Business meetings can often be a drag; someone is droning on about growth and profit, there’s an accountant snoozing in the background, and someone always has a cell phone that goes off in the middle of the presentation.
What if we could have better, more engaging business meetings? Here are some tips to help you make the most out of your meetings, and most of all, keep everyone active and engaged.
Keep Content Relevant and Interesting
It’s important to keep your business meetings on the topic at hand. If you’re meeting to discuss growth and sales numbers,ensure your content is focused on this. When you start to drift away from the subject matter, people tend to lose focus and drift also.
Keep your audience engaged by providing them with copies of your materials, speaking clearly and at an audible volume, and try to have some passion about what you’re presenting.
Someone who doesn’t care about the information they’re presenting is going to speak quietly in a monotone voice, most likely assuring that at least one person will nod off during the presentation.
Using powerpoint or a Prezi is a good way to keep the audience involved; Prezi provides great tools for generating aesthetically pleasing and effective presentations.
Use The Right Tools For The Job
Whether you’re having a virtual meeting, a conference call, or in person meeting, having the right tools for the job can help improve the quality of your business meetings. Don’t use a conference calling service that has bad ratings or a reputation of inconsistency.
If you are using a virtual service, be sure you have a good internet connection and telephone hard lines. Using a mobile phone for a conference call can be risky, as the connection could be dropped or the phone could die in the middle of a call.
If you’re presenting remotely, you can find screen sharing software for business meetings on websites such as conference calling.com. This allows you to show the attendees what you’re seeing on your computer screen, whether it be a power point, sales graphs, or other pertinent materials.
Have A Strict No Cell Phones Policy At Meetings
When a phone goes off in a meeting, it’s not only disruptive to the content and its presenter, but also extremely rude and disrespectful to those in attendance. It says “what’s going on in my life is more important than this meeting”.
While there are certain exceptions for emergencies, having a strict no cell phone policy in your meetings will ensure that no notifications interrupt the presenters or cause disruption.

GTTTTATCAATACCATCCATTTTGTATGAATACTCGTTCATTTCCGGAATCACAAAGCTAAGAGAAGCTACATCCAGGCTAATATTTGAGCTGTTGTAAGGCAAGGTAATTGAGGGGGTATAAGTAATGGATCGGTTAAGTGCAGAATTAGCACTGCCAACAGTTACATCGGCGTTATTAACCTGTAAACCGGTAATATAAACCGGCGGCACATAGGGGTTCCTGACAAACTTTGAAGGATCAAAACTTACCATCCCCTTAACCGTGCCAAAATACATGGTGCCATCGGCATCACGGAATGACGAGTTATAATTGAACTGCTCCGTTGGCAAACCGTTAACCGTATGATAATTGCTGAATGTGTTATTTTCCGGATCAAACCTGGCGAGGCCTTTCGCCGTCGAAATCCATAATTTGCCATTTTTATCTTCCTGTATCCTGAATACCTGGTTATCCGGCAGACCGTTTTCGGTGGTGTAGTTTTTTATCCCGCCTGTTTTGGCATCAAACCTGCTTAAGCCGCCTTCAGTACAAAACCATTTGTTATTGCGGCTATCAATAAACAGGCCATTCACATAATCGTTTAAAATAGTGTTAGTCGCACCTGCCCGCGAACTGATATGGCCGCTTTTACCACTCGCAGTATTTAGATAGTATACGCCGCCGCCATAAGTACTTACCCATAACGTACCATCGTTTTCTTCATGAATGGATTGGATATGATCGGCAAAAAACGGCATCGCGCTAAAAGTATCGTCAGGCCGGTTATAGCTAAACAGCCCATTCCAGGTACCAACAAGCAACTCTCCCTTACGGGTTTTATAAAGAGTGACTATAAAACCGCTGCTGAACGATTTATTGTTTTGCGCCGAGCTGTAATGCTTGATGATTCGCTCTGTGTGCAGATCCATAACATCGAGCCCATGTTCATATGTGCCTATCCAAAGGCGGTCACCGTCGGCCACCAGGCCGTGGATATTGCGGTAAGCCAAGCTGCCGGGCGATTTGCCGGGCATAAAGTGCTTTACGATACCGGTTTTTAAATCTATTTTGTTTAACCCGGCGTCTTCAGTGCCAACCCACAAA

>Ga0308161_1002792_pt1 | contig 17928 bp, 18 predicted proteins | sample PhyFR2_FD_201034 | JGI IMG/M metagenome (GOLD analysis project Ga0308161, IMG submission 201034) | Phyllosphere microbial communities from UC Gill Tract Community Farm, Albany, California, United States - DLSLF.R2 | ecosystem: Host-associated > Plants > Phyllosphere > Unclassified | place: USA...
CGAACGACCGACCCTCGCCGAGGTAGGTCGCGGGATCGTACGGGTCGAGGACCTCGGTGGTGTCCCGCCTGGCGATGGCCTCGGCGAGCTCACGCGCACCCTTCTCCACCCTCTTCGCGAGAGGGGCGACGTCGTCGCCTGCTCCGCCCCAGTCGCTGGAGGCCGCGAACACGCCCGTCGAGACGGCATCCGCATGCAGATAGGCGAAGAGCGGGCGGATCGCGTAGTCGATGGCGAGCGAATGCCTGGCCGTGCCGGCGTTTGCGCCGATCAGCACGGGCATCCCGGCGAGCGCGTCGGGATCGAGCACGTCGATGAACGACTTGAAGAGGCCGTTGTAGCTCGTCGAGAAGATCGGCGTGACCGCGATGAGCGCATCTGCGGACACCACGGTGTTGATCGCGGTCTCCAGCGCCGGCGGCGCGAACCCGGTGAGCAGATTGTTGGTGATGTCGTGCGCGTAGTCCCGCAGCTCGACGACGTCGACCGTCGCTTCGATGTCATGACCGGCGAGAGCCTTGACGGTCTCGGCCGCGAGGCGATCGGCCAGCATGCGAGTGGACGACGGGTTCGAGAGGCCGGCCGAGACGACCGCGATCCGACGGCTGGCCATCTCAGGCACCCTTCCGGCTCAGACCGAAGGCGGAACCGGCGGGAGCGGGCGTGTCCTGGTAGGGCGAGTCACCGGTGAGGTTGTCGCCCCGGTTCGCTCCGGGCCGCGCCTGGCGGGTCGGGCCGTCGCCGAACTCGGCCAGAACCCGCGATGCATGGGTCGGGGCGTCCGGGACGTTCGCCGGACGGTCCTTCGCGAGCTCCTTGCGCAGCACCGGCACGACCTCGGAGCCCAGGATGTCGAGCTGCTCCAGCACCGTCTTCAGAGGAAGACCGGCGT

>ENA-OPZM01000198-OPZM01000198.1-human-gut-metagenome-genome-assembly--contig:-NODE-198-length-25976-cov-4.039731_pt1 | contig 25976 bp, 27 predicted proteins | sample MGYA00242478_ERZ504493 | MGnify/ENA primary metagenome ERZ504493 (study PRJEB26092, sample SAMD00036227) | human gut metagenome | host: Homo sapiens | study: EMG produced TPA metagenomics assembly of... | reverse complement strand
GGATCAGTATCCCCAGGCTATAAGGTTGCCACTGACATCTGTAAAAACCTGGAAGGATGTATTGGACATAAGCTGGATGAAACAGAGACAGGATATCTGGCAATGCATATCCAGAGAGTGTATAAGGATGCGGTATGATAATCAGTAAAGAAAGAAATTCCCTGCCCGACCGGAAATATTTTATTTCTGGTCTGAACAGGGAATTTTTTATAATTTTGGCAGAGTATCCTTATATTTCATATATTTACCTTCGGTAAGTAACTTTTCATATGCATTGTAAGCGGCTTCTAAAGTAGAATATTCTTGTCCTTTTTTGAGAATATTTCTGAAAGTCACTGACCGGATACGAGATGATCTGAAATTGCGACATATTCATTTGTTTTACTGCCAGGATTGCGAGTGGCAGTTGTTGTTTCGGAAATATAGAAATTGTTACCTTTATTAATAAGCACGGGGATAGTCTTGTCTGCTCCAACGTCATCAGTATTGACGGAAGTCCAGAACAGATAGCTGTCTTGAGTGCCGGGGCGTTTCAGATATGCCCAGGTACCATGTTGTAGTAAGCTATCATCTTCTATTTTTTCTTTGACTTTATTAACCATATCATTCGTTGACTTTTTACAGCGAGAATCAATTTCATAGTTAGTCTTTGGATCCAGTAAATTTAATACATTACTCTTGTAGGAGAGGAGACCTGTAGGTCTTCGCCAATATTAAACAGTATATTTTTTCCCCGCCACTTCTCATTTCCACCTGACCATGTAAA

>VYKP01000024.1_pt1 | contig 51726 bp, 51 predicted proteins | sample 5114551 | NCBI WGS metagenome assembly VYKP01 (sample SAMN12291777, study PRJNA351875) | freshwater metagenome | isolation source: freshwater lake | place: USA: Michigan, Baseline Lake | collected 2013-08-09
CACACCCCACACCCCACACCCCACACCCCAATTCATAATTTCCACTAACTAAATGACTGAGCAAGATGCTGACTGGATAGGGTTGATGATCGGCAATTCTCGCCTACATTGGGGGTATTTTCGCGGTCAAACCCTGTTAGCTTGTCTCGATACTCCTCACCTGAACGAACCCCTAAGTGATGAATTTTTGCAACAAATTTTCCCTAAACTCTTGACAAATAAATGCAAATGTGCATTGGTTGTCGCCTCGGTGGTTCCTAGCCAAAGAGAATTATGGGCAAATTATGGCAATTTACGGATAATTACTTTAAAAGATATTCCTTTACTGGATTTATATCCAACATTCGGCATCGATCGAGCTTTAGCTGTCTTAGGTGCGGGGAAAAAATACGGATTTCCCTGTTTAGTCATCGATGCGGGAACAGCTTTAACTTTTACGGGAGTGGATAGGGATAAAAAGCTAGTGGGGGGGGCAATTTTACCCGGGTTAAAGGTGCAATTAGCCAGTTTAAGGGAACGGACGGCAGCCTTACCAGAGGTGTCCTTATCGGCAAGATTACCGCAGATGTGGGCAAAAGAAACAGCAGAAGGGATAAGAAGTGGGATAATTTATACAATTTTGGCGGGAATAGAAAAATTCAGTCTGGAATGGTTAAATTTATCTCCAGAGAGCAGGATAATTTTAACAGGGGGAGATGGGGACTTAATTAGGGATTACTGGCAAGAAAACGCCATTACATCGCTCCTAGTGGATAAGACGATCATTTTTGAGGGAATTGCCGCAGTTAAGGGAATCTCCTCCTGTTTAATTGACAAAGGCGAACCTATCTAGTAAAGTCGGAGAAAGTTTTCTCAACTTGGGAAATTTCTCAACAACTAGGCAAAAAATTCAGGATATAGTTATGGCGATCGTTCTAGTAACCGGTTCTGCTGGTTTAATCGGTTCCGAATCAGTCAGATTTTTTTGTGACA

Be Sure To Let Everyone’s Voice Be Heard
Your business meetings are generally to consult with the experts within your business, therefore it’s very important that you allow everyone’s voice to be heard equally. The team members present represent the various branches of your company, and each has a specialization within that branch, and a different perspective to offer. An employee will feel appreciated as well when his or her voice is heard, fostering loyalty and bonding between employees and management.
Preparation is absolutely essential for an effective business meeting. If you’re scrambling during the meeting to obtain materials and information, not only do you look disorganized and careless in front of your colleagues or employees, but it also means that the meeting will be longer and more drawn out, increasing the risk for disengagement and dissatisfaction.
Be sure to gather your materials the night before your meeting, ensure you have all the printouts and other materials required, and that you’ve gotten an adequate night’s sleep so you can be awake and alert during the presentation.
Use a printing service or copier and make extra copies; it’s always better to have too many copies than not enough. Alternatively, you can use a cloud-based service to upload and share all the materials with your employees beforehand, saving you time and money.
If You’re Hosting The Meeting, Take Charge
If you’ve called the meeting, it’s your job to take charge of it and ensure that all information is presented accordingly and understood by all. Be sure to leave time during and before the end of the meeting for any questions or comments from your team. A good leader is first and foremost a good listener, and hearing your team’s suggestions and questions will boost their respect for you and their willingness to come to you with any problems.
Minimize The Frequency And Duration Of Your Meetings
If you host a meeting every week on Monday morning, or more than once a week, step back and ask yourself: Do I really need to have a meeting every week? Could we have them perhaps once a month, or once a quarter instead? If you find yourself repeating the same things week to week, maybe it’s best to have a larger time period between meetings so that fresh information has time to accumulate.
Does your meeting really need to be an hour and a half long, or can you trim some of the excess information and include only the essentials? The longer the meeting, the larger the chance for disengagement and general boredom. What are you discussing in your meeting? Do you need half the morning to get your point across?
These questions are vital to holding efficient meetings. Time is money, after all, so the shorter and sweeter your meetings are, the more engaged your audience will be, and the more time you can spend working on projects instead.